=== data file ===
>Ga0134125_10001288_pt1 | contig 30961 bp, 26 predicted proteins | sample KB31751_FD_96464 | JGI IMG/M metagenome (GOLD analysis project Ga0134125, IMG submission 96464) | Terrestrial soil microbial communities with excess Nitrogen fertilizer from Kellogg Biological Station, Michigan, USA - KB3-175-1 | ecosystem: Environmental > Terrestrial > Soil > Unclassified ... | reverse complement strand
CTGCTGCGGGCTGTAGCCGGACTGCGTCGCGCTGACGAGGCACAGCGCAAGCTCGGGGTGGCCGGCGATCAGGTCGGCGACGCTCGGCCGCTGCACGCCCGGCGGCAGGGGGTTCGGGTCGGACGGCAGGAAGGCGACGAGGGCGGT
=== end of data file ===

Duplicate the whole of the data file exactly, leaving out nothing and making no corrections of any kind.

>Ga0134125_10001288_pt1 | contig 30961 bp, 26 predicted proteins | sample KB31751_FD_96464 | JGI IMG/M metagenome (GOLD analysis project Ga0134125, IMG submission 96464) | Terrestrial soil microbial communities with excess Nitrogen fertilizer from Kellogg Biological Station, Michigan, USA - KB3-175-1 | ecosystem: Environmental > Terrestrial > Soil > Unclassified ... | reverse complement strand
CTGCTGCGGGCTGTAGCCGGACTGCGTCGCGCTGACGAGGCACAGCGCAAGCTCGGGGTGGCCGGCGATCAGGTCGGCGACGCTCGGCCGCTGCACGCCCGGCGGCAGGGGGTTCGGGTCGGACGGCAGGAAGGCGACGAGGGCGGT